For better or worse, DLC is the perfect opportunity to leave a better lasting impression. Darksiders III might not have had the best launch but there were a lot of improvements made since then. It’s a lot easier to dodge correctly, difficulty is a little more balanced and plenty of quality of life improvements. It still isn’t perfect, nor does Crucible attempt to solve all the problems, it more so focuses on what made Darksiders popular in the first place.
The Crucible starts with a cute interaction with Vulgrim attempting to send you off in hopes of getting a small cut. Once there Targon will explain the basic rules and start your journey. As you progress there are some jokes about how it’s the only Crucible, an obvious nod to Darksider II’s Crucible, with it coming together in the end. However, the biggest nod is the return of Wicked K.
Similar to Darksiders II, Wicked K is the 101st boss and is as comical as ever. His moves seem to be toned down from previous titles, with a higher emphasis on jokes, he literally flies away on his hat that makes sounds similar to flying cars in The Jetsons, but it makes for an interesting journey. But, before we can talk about the destination, it’s important to look at the journey.
Waves are broken up into three basic groups. They’re either cheap, easy or a boss. Cheap stages are straightforward. Annoying enemies are given some kind of advantage that, often times, is enough to get you to take a hit or two. It isn’t enough to make it kill you, just make things more tense. These are evened out by easy waves designed to replenish resources. Getting additional havoc, obtaining health kits and things of the like make them invaluable to those looking to see it all. As for bosses, well, they’re rather interesting.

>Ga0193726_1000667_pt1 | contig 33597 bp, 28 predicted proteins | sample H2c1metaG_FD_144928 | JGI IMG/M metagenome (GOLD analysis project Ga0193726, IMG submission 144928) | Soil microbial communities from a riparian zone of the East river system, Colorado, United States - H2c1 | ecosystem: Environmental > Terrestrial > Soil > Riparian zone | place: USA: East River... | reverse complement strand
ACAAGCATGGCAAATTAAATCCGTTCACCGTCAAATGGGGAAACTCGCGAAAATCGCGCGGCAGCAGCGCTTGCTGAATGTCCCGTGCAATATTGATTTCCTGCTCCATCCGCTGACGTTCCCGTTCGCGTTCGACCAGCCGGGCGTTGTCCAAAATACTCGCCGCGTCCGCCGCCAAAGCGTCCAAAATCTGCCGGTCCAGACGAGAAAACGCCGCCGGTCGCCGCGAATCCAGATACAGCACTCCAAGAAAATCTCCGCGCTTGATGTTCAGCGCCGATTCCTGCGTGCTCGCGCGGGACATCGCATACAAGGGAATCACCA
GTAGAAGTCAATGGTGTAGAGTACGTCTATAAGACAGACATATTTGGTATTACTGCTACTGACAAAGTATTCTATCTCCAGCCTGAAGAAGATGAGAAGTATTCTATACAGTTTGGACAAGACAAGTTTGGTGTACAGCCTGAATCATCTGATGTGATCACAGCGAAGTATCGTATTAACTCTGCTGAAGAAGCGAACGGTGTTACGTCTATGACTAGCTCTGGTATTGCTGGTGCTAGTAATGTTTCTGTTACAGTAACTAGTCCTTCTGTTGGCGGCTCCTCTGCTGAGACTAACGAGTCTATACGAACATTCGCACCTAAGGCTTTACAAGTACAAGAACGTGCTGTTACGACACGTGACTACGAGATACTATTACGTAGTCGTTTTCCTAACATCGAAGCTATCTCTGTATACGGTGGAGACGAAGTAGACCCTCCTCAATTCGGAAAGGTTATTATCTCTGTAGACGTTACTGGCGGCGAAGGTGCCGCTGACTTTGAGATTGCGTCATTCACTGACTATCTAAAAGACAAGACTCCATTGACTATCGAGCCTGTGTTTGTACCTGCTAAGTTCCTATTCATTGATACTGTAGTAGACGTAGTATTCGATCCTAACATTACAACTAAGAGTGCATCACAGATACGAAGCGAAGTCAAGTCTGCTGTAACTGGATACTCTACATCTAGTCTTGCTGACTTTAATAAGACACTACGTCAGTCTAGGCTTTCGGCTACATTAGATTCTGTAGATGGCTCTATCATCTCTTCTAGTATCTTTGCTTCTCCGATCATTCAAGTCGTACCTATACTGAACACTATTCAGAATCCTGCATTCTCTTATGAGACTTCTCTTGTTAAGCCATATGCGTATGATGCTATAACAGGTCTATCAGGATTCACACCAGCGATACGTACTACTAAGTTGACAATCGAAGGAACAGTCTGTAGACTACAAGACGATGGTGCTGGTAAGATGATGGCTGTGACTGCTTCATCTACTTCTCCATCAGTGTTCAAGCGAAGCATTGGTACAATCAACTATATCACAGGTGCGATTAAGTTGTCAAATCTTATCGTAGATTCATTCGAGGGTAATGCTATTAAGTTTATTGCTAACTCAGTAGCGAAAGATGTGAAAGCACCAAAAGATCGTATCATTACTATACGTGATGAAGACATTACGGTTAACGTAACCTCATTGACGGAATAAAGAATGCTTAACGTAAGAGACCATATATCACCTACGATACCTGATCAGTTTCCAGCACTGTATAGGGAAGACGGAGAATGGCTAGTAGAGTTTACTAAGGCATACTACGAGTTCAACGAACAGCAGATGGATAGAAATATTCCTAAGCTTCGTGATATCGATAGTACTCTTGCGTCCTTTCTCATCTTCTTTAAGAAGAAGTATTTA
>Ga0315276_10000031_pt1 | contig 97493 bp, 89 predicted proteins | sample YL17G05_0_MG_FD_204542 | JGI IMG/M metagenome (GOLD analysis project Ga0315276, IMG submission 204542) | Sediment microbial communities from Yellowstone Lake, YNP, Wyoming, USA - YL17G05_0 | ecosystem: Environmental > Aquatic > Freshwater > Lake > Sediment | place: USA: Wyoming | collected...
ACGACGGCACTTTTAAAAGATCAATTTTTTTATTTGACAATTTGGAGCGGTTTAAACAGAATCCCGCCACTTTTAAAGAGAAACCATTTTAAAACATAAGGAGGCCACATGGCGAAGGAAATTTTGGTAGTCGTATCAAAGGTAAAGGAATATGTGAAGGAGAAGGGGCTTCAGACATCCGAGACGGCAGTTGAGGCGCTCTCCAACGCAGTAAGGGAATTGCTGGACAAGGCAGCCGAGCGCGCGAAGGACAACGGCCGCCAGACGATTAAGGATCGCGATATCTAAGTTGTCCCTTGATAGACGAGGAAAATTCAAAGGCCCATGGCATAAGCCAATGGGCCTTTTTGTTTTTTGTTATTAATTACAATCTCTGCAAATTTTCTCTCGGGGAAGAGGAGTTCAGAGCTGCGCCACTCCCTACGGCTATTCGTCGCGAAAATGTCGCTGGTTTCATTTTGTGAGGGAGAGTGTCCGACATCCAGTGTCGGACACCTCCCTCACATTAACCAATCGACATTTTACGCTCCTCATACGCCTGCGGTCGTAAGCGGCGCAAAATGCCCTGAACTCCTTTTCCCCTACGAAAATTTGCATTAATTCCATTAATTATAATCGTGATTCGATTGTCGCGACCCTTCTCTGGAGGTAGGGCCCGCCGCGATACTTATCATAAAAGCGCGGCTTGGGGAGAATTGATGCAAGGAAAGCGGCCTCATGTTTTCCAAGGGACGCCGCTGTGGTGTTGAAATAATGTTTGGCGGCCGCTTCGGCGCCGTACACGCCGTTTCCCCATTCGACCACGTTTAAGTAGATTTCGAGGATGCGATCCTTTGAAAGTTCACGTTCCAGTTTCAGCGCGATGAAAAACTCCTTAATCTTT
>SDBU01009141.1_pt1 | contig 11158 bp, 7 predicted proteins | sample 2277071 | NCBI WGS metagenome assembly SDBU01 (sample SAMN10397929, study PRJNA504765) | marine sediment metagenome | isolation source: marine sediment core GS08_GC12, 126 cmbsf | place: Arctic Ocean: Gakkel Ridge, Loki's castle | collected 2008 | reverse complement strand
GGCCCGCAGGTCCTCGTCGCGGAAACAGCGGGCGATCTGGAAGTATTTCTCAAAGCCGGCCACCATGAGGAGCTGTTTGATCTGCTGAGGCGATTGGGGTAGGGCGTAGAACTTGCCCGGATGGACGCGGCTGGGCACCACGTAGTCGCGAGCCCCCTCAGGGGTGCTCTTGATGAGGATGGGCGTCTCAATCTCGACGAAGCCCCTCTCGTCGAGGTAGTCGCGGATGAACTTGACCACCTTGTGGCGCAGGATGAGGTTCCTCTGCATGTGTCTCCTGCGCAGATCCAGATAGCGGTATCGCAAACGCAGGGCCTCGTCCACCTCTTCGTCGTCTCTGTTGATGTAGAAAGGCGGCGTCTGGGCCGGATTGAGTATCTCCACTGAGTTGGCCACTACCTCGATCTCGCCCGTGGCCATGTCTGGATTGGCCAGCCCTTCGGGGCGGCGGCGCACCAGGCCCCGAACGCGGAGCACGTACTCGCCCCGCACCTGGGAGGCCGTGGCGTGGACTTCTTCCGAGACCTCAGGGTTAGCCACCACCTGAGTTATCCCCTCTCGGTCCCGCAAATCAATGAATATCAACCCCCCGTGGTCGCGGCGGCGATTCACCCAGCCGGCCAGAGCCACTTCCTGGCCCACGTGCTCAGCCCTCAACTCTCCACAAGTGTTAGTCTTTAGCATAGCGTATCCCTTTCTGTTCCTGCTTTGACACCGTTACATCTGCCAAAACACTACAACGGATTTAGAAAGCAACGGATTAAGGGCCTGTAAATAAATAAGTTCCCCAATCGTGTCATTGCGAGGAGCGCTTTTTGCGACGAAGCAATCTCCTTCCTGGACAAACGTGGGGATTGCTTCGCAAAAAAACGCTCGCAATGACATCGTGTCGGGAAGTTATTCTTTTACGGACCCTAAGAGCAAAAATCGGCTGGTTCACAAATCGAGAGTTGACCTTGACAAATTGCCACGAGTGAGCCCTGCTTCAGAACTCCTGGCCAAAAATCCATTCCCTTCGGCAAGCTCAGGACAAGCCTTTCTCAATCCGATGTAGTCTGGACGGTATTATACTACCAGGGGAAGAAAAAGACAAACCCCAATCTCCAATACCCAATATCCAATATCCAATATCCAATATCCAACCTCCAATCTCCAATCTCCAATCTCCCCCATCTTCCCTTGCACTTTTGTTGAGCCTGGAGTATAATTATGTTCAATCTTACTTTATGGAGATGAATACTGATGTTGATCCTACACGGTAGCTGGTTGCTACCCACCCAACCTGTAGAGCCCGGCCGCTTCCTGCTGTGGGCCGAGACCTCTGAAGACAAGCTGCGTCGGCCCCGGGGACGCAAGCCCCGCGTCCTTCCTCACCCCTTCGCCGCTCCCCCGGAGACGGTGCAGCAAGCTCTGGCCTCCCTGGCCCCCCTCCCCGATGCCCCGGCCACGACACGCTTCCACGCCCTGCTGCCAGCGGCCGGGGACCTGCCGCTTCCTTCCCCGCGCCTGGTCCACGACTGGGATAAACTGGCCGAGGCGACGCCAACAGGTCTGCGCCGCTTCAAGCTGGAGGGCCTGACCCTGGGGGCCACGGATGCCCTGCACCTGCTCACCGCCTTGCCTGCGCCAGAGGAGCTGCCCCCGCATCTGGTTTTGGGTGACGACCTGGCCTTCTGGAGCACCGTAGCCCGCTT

Of the five new bosses, none of them are particularly deep, though Wicked K is certainly unique, with the fight hinging on your ability to read their moves. Defense heavy players should find them relatively easy, where aggressive players might have some issues. Overall it isn’t too bad, outside of being fairly forgettable.
Sadly, similar things can be said about the Crucible in general. Since it’s a hoard mode, there isn’t much to it besides killing waves of enemies. If you enjoy doing that or just want to farm for trophies/achievements, it provides a few ways and even some ways to get some annoying resources. It also has a couple pieces of armor, which as cool as they are, don’t have a ton of value unless you recently started or just want everything.
For the most part, The Crucible does what is expected. You fight enemies, clear waves and at the end there is a special fight. It might not offer much in terms of variety or even for anyone looking for a new experience but it’s fun enough to offer players some value. So, if you wanted a reason to return to Darksiders III, The Crucible is as good as any.
[Editor’s Note: Darksiders III was reviewed on PS4 platform. The game was provided to us by the publisher for review purposes.]